From ZHAW to KSU – A Love Story in Multiple Ways

During her semester abroad in 2015, Jennifer Reinhard fell in love not only with her future husband, but also with her new home. In the following blog post, written a year after her graduation from the ZHAW, she describes her new life.

The temperature fell to -4 degrees Fahrenheit last night. Knowing it is -4 outside already makes me shiver, especially once I convert unfamiliar measurements. I have been in the United States several times and still cannot get my head around Fahrenheit, miles, feet, cups, ounces, and so on. It all just still doesn’t make sense to me. After conversion, -4 degrees Fahrenheit then turns out to be -20 degrees in Celsius. Great! Why did I decide to move here again?

However, once the sun is out, the snow-covered yard sparkles like a sea of diamonds.  It is winter in Northeastern Ohio, and yes, there is snow; more than I have seen in recent years near Winterthur. I do enjoy it, though, as long as I don’t have to leave the house. I have just successfully finished my first semester of graduate school at Kent State University (KSU), and I am now enjoying my four weeks of winter break. It is good to be back in Ohio for many reasons – but let me start from the beginning.

Rock Creek Lake

For my semester abroad 2015, I chose to attend Kent State University in Ohio because I fell in love with the country and its people, I liked the campus and the scenery of Kent, and I liked the overall Midwestern vibe, less tourists and more “America”. While at Kent State, I enjoyed taking a variety of classes, one of them with Dr. Erik Angelone, who made me aware of the university’s master’s program in translation. The department of Modern & Classical Language Studies (MCLS) offers an M.A. in Translation in German, French, Spanish, Japanese, and Russian. This means you translate from one of these languages into English. Along with the master’s degree, the MCLS department offers competitively awarded Teaching Assistantships (TA). This means that once selected to be a TA, graduate students teach a foreign language to undergraduate students. In return, the TA receives a yearly stipend and more importantly, a tuition waiver. With $10,000.00 tuition fees each semester (for an international student), the TA positions are highly sought after.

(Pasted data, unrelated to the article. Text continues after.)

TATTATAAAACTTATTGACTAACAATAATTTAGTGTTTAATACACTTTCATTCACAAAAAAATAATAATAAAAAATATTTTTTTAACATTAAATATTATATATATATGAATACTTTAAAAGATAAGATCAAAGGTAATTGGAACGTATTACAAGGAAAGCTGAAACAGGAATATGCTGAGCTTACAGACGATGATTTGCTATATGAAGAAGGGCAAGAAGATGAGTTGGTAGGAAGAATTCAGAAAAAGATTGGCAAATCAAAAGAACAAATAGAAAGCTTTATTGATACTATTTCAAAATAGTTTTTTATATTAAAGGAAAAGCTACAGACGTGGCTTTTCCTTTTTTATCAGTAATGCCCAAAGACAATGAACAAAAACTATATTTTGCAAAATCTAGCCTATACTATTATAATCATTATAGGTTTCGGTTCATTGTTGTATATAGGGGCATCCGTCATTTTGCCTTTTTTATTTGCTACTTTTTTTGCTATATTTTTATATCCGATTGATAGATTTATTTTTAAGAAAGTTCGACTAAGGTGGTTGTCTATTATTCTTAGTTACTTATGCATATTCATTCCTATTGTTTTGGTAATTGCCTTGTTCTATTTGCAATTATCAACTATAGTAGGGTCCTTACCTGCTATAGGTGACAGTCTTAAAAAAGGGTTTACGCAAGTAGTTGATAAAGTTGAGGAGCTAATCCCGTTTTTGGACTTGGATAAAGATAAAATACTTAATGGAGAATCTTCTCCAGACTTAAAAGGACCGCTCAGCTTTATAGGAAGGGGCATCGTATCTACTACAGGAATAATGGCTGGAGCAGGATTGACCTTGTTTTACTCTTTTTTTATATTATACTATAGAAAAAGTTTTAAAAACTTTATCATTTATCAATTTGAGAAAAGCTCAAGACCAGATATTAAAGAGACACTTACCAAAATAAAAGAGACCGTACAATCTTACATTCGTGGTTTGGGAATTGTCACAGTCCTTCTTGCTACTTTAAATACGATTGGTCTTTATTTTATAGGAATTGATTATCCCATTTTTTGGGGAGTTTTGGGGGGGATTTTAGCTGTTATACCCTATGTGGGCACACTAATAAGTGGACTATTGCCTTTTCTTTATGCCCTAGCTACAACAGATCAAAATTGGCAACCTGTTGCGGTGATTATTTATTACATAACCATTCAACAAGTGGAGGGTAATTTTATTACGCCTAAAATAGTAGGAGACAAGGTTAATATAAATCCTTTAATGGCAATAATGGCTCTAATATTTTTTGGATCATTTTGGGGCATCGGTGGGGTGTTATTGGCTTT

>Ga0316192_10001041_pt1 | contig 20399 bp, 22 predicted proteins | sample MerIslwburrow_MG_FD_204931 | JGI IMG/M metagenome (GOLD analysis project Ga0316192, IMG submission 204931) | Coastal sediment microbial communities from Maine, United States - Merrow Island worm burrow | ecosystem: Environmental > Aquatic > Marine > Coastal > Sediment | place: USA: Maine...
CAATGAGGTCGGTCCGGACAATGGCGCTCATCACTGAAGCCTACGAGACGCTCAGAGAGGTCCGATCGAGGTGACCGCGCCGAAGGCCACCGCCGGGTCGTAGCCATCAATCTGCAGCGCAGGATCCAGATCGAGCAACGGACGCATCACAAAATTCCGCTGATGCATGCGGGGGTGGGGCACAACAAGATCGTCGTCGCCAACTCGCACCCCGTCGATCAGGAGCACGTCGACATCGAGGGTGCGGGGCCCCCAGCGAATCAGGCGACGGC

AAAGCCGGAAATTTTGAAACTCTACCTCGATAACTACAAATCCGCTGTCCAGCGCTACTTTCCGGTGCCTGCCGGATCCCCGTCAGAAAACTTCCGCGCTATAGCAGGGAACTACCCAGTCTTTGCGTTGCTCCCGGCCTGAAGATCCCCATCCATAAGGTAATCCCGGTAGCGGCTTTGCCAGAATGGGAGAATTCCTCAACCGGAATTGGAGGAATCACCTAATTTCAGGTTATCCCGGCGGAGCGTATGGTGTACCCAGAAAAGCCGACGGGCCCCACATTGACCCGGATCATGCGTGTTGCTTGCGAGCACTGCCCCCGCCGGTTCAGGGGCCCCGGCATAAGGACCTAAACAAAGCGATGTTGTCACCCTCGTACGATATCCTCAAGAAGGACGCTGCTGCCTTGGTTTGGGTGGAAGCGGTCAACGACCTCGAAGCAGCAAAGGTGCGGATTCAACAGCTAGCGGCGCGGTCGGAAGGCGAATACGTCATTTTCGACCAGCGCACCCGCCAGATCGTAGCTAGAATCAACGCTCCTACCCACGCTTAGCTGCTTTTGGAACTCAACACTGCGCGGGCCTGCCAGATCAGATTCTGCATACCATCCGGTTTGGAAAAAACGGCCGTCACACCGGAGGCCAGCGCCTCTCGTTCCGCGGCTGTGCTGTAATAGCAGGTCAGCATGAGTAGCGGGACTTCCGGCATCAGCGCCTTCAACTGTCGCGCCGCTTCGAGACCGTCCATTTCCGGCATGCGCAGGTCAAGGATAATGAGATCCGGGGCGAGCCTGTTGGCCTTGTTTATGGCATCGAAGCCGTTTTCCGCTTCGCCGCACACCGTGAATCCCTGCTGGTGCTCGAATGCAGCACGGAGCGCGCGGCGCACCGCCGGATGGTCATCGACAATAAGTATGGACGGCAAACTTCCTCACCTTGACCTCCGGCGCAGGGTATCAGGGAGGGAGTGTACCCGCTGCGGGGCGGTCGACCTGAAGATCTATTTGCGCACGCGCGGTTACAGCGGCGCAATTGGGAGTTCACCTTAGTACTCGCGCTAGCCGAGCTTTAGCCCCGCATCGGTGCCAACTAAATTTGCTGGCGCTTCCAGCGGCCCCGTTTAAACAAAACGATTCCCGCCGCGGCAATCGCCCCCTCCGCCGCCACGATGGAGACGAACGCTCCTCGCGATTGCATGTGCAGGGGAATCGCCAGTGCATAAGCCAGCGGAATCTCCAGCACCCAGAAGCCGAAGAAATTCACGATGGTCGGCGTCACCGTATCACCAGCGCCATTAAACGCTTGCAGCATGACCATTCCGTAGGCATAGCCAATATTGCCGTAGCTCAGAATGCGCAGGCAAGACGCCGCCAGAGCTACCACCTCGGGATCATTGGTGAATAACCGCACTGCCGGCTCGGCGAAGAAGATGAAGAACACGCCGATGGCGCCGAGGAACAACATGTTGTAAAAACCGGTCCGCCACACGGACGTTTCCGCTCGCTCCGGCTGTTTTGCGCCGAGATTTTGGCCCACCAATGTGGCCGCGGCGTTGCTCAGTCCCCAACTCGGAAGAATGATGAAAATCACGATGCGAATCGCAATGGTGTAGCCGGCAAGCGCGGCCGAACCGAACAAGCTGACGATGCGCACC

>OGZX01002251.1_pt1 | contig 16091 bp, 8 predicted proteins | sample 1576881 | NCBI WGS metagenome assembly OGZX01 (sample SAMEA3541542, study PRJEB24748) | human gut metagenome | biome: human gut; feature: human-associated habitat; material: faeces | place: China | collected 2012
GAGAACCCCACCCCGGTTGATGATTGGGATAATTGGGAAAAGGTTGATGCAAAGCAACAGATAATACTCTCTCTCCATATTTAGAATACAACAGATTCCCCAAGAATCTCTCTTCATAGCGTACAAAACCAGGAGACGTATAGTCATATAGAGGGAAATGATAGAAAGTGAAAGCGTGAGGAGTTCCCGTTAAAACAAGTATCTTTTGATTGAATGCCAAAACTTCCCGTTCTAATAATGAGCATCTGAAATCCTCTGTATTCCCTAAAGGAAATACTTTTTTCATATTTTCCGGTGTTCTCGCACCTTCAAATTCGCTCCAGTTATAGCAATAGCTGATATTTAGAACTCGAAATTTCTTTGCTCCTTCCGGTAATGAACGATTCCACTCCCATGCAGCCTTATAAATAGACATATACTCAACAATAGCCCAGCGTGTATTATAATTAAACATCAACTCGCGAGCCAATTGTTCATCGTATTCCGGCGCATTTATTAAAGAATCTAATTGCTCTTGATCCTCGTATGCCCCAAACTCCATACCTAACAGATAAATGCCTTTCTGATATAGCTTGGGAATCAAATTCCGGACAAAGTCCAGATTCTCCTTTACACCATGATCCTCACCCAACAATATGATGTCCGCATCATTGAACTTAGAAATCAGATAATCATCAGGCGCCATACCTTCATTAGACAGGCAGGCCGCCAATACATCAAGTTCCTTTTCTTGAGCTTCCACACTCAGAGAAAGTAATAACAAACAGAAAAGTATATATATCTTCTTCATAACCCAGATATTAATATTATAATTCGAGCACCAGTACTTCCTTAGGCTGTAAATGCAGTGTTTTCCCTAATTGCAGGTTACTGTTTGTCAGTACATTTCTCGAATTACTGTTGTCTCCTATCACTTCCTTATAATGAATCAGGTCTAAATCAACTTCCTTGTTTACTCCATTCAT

Apart from my studies at KSU, I explored Ohio, made new friends, and, most importantly, met my future husband. (We are getting married this summer). Yes, I admit, meeting him was one of the main reasons why I eventually made the decision to return to Ohio. Apart from my personal love story, however, I also began one with the state as well as KSU. I fell in love with Ohio due to the scenery, nature reserves, lakes, and biological habitats of all kinds, plus I felt comfortable at Kent State (and I have earned excellent grades).In addition, Kent State has one of the best translation programs in the country, so I would get a degree from a school renowned and respected in the field of translation. The master’s program at Kent State was something worth considering, and I eventually decided to apply.

Nonetheless, the path back to KSU, Ohio, and my fiancé, was rougher than anticipated. Once I had all application materials together (recommendation letters, oral audio samples, papers in English and German, Motivation letter, official transcripts, financial statement), I had to submit them to the Office of Global Education, as is the process for all international students. They then approve your application, convert your grades to the university’s letter grading system, and submit the package to the department who will then decide.